Full disclosure: I own a dog and I love apes and monkeys of all types. But this piece from Religion Dispatches caught my attention:
In this week's Nature, the scientist Dario Ringach tells the disturbing story of how, because he did research on primates, he was targeted for violent treatment by so-called ‘animal rights extremists’; how after the fire-bomb incident (the bomb was accidentally left on the wrong scientist’s doorstep), for fear of his and his family’s safety, he discontinued his animal research; how he is speaking up now, three years later, because “we’re getting awfully close to the situation where somebody may be killed. There is a general trend toward polarization in our society.”
There is a lot going on here. For now (not because they’re not important), let’s set aside (1) the obvious irony of killing one kind of primate (a person) because you’re upset he’s studying another kind and (2) the glaring analogies to some of the more radical abortion rights foes. Instead, let’s talk about animal research, ethics, and religion.
We Western humans of the Judeo-Christian tradition have come a long way in our understanding and engagement with non-human animals. Crudely put, we realize now that animals are not put here for us to use as we please. And, due in many ways to animal rights activists, research on animals is now done exponentially more carefully than at any point in the history of such work.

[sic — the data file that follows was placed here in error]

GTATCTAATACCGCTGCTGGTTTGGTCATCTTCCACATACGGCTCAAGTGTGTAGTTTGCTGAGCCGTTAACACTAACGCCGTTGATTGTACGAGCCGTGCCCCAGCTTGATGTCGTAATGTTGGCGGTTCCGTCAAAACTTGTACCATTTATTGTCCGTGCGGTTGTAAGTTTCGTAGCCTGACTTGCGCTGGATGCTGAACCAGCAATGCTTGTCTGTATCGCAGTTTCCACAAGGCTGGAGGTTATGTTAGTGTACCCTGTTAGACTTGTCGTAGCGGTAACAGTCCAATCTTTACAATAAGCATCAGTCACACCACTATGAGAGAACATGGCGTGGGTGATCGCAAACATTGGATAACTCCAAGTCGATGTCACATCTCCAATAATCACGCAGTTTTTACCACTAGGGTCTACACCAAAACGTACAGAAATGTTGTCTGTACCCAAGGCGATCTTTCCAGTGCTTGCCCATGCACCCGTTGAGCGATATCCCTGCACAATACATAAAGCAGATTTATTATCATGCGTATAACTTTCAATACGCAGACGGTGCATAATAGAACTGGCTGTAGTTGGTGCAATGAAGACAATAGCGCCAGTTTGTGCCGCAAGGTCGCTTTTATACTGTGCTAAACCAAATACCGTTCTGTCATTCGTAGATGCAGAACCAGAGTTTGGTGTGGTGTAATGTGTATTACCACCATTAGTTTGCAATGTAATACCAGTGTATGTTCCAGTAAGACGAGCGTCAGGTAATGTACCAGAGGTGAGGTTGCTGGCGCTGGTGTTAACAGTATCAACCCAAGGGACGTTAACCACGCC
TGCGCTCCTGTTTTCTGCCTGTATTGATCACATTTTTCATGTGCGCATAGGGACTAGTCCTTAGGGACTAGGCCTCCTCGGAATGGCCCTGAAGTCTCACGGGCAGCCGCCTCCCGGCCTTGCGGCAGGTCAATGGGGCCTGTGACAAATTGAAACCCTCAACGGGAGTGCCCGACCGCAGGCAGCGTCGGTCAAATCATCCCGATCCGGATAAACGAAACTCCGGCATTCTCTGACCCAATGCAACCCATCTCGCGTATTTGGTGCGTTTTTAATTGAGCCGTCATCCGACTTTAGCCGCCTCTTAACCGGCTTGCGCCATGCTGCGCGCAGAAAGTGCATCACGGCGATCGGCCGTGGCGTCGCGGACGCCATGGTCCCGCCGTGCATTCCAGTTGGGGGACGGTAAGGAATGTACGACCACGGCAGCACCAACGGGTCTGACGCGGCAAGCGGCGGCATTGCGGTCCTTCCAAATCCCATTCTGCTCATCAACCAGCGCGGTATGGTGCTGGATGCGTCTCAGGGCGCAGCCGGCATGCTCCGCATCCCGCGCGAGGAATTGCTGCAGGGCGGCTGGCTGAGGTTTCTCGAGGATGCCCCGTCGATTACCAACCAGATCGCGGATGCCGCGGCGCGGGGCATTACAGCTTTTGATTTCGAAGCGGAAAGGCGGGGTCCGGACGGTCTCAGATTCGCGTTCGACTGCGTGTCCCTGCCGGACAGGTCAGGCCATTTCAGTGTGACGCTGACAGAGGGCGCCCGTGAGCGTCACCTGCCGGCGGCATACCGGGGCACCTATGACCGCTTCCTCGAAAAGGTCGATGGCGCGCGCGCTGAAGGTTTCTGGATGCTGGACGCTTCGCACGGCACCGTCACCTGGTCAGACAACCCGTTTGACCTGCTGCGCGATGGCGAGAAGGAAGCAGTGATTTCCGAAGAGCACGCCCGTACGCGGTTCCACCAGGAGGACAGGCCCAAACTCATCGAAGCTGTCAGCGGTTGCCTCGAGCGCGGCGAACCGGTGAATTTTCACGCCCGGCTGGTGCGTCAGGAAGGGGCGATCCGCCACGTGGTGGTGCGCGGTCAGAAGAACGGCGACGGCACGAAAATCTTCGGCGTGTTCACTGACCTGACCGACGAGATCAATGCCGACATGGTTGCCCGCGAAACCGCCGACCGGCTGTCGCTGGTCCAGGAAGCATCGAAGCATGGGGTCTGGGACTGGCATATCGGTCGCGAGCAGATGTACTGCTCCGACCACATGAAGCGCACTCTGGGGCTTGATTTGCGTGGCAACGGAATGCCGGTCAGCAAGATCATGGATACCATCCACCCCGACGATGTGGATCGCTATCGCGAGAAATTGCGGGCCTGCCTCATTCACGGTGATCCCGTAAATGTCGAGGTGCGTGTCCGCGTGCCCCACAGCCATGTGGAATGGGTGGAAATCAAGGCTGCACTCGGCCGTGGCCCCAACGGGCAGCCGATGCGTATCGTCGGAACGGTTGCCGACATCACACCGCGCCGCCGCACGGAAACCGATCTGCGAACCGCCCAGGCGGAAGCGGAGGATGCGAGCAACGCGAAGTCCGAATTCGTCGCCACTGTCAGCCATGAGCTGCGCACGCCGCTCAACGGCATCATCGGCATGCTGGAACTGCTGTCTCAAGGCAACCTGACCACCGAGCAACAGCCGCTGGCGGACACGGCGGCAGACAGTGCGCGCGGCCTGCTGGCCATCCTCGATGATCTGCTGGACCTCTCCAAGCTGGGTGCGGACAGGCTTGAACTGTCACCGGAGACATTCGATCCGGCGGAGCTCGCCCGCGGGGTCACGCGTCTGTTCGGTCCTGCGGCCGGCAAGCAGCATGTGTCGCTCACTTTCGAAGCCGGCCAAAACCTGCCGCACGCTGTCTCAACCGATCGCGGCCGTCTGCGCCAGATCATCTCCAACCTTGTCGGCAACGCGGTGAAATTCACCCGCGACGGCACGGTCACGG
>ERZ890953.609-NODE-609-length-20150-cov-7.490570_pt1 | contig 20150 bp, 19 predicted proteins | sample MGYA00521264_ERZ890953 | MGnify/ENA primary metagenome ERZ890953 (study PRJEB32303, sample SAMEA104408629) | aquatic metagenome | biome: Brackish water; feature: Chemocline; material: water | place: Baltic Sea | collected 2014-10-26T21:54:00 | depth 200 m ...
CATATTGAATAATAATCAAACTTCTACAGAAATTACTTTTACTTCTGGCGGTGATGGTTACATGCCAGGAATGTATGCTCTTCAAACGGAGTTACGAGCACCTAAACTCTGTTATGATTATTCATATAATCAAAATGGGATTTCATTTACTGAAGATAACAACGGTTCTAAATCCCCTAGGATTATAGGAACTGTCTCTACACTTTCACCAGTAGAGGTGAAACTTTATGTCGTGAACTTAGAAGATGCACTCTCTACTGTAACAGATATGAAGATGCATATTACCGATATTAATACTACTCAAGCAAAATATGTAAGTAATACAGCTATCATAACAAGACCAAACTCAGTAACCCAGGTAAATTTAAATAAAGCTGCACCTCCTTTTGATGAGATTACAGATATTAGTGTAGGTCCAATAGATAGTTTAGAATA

When I teach research ethics to the future scientists of the world—graduate students and post-doctoral fellows—we spend a lot of time talking about this. Not just the important party line of the special offices at research facilities devoted to animal care: “refine, reduce, and reuse.” But also about deeper questions: should we do research with animals at all? With certain animals and not others (much of basic research is done on yeast, worms, fruit flies, and mice)? And what kinds of research (research that might cause pain or even death, observational research, etc.)?
Read more here. My thought is that primates and animals that can be domesticated should be hands off.